Dorset

Bournemouth and Poole NHS PCT criticised for passing on patient data

Chris Skone-Roberts
Image caption Chris Skone-Roberts said the passing on of his medical details was unacceptable

A man has criticised his Primary Care Trust (PCT) after it passed on his information to a third party.

Chris Skone-Roberts said Bournemouth and Poole PCT did not comply with the Data Protection Act by giving details to Enhanced Health Care Services.

The company phoned him to offer him a health check because he was seen to be at risk of coronary heart disease.

Adrian Dawson, public health director, said the application of the "very successful" scheme had been an "error".

He added: "We took a pragmatic approach. We've been criticised about that and we'll put that right.

"There was never any discussion about passing on peoples' personal medical history. That was never on the table, that never happened."

'Suspicious'

Mr Skone-Roberts, 42, from Bournemouth, told the BBC he felt "awful" when he was called in January by a woman purporting to be from his local surgery.

He added: "It soon became very obvious that she wasn't calling from my doctors surgery and I became suspicious immediately.

"When she started getting to specifics she knew nothing about my medical history, but she knew enough to be able to phone me up with my name, my home phone number, my post code, my date of birth, even my mobile number, so it was worrying to say the least.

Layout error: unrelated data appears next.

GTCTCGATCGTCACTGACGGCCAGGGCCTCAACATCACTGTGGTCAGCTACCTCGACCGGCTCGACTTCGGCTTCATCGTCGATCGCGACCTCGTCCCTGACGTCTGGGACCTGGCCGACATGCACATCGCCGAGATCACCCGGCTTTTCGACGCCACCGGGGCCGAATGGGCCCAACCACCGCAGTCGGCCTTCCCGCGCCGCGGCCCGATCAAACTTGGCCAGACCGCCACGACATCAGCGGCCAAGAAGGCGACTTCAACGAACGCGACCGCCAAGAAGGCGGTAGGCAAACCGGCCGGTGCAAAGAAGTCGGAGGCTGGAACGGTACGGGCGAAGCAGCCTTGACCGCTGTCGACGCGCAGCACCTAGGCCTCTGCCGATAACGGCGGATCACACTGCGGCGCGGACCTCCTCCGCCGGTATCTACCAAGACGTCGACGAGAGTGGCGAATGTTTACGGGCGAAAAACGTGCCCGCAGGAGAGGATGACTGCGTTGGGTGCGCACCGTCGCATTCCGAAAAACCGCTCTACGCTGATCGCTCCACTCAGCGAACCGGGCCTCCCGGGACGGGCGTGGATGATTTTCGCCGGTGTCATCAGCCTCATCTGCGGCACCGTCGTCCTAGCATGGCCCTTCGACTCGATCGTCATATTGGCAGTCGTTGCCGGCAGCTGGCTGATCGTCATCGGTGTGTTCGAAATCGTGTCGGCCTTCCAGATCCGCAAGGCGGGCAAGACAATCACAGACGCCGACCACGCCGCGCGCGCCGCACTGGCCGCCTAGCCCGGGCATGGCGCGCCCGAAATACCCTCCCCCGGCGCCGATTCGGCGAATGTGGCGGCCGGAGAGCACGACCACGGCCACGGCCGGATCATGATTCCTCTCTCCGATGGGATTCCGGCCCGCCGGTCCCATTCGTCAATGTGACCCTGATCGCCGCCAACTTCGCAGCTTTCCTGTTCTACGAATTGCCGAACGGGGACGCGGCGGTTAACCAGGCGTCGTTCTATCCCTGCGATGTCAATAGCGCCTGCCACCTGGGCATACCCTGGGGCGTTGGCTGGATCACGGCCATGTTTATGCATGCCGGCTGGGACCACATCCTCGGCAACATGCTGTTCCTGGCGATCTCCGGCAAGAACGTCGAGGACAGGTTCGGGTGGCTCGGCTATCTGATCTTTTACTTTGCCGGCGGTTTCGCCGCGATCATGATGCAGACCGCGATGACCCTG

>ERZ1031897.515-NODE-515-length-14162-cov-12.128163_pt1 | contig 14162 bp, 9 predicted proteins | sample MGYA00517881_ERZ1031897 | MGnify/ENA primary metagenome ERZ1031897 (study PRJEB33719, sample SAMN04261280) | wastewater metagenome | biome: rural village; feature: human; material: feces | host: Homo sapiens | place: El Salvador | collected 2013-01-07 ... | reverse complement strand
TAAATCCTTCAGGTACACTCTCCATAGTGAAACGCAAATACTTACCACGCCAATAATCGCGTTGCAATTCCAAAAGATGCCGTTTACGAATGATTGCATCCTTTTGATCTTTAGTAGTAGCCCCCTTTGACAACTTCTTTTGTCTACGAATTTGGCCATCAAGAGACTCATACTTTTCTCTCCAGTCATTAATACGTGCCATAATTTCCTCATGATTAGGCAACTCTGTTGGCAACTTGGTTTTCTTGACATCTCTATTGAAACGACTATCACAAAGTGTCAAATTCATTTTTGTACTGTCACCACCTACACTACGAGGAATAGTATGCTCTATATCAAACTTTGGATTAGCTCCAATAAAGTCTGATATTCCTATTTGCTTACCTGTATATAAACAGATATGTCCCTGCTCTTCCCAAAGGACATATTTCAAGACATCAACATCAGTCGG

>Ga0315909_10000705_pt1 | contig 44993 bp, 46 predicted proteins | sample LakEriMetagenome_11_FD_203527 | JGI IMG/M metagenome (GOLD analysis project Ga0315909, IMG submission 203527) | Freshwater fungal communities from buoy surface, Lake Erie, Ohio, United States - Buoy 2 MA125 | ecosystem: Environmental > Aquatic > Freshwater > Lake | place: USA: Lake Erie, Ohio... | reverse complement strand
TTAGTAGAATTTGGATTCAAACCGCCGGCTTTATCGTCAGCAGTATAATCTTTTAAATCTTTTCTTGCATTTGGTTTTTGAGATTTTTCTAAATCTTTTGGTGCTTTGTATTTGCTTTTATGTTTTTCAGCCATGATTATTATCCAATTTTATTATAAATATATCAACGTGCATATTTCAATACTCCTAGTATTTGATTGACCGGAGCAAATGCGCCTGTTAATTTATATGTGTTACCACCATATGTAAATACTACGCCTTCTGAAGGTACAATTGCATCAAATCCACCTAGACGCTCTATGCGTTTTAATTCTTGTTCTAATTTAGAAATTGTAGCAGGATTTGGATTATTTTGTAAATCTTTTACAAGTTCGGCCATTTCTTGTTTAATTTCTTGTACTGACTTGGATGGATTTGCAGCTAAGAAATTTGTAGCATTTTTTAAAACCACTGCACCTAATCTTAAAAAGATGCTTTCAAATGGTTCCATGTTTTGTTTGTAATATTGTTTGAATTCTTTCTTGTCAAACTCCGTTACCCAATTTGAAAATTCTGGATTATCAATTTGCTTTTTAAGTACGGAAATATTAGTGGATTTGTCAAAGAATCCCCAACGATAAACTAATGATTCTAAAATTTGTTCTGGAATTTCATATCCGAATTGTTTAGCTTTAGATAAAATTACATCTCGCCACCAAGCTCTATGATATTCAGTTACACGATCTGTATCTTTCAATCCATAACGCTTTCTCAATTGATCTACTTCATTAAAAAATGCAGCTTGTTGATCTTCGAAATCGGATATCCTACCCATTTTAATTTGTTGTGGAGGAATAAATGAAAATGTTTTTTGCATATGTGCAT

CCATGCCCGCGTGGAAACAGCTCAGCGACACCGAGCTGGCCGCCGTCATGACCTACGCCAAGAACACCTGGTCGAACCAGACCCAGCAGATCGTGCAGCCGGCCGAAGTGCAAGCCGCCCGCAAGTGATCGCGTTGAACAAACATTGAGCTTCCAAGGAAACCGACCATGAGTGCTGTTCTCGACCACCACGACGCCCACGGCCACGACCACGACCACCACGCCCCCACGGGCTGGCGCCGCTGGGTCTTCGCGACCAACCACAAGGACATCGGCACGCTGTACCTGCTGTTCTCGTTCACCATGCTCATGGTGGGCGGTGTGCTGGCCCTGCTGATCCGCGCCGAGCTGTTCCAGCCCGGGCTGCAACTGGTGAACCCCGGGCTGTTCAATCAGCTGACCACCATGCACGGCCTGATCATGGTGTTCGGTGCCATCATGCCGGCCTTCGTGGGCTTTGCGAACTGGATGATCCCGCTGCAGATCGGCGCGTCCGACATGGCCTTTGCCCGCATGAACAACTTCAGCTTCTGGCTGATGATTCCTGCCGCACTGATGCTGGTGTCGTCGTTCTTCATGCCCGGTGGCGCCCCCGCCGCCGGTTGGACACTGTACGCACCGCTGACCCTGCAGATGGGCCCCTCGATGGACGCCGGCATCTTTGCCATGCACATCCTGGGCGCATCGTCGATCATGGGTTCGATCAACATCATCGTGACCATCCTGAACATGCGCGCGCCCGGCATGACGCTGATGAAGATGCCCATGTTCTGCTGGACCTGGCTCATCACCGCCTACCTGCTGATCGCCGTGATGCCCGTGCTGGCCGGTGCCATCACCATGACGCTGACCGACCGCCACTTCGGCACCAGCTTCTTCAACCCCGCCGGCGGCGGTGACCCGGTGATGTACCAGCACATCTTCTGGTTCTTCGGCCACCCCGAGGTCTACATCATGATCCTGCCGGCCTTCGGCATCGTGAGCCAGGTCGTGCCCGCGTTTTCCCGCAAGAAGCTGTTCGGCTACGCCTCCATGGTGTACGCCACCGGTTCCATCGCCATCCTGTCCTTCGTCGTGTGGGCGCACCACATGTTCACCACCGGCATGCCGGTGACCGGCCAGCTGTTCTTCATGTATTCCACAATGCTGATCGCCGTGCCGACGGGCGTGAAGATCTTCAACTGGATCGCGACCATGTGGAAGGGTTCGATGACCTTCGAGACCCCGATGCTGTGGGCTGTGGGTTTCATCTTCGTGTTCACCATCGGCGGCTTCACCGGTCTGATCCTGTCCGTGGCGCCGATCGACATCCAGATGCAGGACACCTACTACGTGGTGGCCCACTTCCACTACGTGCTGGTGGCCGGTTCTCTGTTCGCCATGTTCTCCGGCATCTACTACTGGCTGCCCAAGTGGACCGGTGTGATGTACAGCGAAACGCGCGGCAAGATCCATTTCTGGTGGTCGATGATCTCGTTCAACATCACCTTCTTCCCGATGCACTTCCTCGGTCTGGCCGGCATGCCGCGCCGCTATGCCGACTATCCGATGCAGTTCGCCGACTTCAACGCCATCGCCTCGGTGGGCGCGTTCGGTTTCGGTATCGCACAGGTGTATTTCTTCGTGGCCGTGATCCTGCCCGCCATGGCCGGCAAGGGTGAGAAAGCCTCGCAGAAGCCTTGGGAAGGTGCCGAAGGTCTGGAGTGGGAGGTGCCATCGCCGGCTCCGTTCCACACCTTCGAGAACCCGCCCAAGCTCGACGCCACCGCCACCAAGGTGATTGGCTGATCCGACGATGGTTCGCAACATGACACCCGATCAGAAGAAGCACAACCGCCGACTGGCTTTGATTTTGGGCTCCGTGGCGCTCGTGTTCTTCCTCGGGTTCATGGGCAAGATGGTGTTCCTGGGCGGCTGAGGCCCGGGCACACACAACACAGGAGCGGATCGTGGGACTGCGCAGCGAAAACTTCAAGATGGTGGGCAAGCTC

"She knew enough to say that I'd been identified as being in an at risk group and she started speaking to me about coronary heart disease."

Mr Skone-Roberts said he was also advised the he should be screened for cancer.

He said: "My mum died a couple of years ago from a brain tumour so to have somebody purporting to be from my doctors surgery call me on a Monday night and start talking about the health benefits was like somebody took an axe to my legs."

'Not fair'

The Department of Health requires all Primary Care Trusts to offer a cardio-vascular risk assessment to 18% of adults aged 40-74 per year.

In the case of Bournemouth and Poole, outside company Enhanced Health Care Services carried out the calls.

When the PCT was quizzed by the Information Commissioner's Office (ICO) on its decision it replied that it was not practical to obtain consent from all patients.

The office concluded in a letter to Mr Skone-Roberts that the PCT's processing of personal data was not fair.

It wrote: "Individuals should have been informed by the trust that they would be receiving a call inviting them to attend a risk assessment, and that this letter should ideally give them some method for asking not to be contacted.

"The reason for this is that even if their health data is not being processed, people would generally not expect to hear from an unknown company regarding healthchecks, and given the context (and lack of information provided in that phone call), people could be concerned as to who has had access to their medical records."

Bournemouth and Poole NHS PCT claimed of the 13,000 patients contacted by phone, 4,000 submitted to check ups.

Of these 1,000 were determined to be at risk and underwent further medical treatment.

Mr Skone-Roberts said: "It cannot happen in 2012, where personal information is so important to people, that information can be passed to other companies and money change hands with nobody knowing.

"I understand why this has happened, the PCT is saying because it was beneficial to patients that it's acceptable, [but] you cannot do this with peoples' private information."

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